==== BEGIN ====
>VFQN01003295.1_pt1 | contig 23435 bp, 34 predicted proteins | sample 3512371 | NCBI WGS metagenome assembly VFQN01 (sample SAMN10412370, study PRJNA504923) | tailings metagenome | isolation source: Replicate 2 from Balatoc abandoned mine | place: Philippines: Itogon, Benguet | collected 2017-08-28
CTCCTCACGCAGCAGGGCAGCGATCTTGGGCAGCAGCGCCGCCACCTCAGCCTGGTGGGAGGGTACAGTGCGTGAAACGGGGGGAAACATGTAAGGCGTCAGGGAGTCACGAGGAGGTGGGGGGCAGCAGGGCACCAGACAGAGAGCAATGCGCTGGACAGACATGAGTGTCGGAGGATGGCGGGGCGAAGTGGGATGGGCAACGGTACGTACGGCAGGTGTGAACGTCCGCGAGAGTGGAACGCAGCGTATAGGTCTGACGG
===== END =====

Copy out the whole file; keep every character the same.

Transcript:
>VFQN01003295.1_pt1 | contig 23435 bp, 34 predicted proteins | sample 3512371 | NCBI WGS metagenome assembly VFQN01 (sample SAMN10412370, study PRJNA504923) | tailings metagenome | isolation source: Replicate 2 from Balatoc abandoned mine | place: Philippines: Itogon, Benguet | collected 2017-08-28
CTCCTCACGCAGCAGGGCAGCGATCTTGGGCAGCAGCGCCGCCACCTCAGCCTGGTGGGAGGGTACAGTGCGTGAAACGGGGGGAAACATGTAAGGCGTCAGGGAGTCACGAGGAGGTGGGGGGCAGCAGGGCACCAGACAGAGAGCAATGCGCTGGACAGACATGAGTGTCGGAGGATGGCGGGGCGAAGTGGGATGGGCAACGGTACGTACGGCAGGTGTGAACGTCCGCGAGAGTGGAACGCAGCGTATAGGTCTGACGG